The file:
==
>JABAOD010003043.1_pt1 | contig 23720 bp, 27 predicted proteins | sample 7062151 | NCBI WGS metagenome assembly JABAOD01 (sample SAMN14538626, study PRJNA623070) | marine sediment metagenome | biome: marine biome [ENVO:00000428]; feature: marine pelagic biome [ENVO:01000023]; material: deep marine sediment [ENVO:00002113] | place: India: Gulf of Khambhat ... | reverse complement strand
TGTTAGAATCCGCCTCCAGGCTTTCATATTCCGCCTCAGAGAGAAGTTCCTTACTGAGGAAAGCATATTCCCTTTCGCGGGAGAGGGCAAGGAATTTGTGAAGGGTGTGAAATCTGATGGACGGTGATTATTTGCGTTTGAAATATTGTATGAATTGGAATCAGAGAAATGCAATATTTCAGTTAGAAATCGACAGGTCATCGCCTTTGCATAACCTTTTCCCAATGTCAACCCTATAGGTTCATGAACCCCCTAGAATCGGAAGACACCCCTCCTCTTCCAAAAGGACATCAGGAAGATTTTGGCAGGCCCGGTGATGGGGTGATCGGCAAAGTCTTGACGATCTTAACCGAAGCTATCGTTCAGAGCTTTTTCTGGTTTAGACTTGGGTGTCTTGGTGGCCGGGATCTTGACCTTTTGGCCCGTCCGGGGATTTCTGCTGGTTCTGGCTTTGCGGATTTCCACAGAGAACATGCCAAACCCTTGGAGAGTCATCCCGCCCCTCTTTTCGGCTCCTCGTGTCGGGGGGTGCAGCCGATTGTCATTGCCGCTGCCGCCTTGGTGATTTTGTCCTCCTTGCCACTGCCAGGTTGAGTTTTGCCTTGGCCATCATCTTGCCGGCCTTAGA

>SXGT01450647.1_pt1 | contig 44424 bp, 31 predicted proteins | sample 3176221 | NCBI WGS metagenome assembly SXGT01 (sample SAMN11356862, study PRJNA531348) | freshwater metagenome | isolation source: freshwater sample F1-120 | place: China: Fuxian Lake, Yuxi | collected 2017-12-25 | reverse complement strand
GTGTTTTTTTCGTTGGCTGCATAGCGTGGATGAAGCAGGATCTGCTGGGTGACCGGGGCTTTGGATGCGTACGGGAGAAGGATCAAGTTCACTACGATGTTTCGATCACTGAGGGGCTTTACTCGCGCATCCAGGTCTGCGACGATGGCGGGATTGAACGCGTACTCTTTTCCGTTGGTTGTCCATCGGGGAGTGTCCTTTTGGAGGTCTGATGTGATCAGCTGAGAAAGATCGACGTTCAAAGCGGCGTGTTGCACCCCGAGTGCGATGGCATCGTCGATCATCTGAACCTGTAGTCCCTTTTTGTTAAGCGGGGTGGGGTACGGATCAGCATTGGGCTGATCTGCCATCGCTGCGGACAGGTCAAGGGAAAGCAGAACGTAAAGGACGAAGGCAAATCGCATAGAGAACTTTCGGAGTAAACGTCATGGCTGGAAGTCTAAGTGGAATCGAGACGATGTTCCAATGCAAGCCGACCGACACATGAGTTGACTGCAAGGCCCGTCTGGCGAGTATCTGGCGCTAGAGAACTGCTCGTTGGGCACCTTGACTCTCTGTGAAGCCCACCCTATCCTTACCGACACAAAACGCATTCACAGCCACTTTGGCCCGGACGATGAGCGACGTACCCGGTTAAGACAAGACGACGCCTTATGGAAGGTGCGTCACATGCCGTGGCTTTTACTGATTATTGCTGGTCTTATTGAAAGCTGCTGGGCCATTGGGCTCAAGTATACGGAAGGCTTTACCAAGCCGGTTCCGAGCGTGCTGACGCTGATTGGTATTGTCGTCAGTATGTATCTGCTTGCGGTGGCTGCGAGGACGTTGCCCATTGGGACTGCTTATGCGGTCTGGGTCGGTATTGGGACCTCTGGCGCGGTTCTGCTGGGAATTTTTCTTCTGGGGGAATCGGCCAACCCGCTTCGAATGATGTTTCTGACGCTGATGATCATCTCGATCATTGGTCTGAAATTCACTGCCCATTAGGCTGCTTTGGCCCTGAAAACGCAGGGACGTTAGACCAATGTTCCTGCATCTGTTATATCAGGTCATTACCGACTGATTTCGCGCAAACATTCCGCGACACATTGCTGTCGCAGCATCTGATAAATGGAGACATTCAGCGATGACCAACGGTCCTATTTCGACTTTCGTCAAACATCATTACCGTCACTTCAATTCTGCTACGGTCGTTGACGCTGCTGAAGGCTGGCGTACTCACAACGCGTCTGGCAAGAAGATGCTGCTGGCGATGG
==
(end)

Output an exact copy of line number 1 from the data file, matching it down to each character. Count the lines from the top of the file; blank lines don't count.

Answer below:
>JABAOD010003043.1_pt1 | contig 23720 bp, 27 predicted proteins | sample 7062151 | NCBI WGS metagenome assembly JABAOD01 (sample SAMN14538626, study PRJNA623070) | marine sediment metagenome | biome: marine biome [ENVO:00000428]; feature: marine pelagic biome [ENVO:01000023]; material: deep marine sediment [ENVO:00002113] | place: India: Gulf of Khambhat ... | reverse complement strand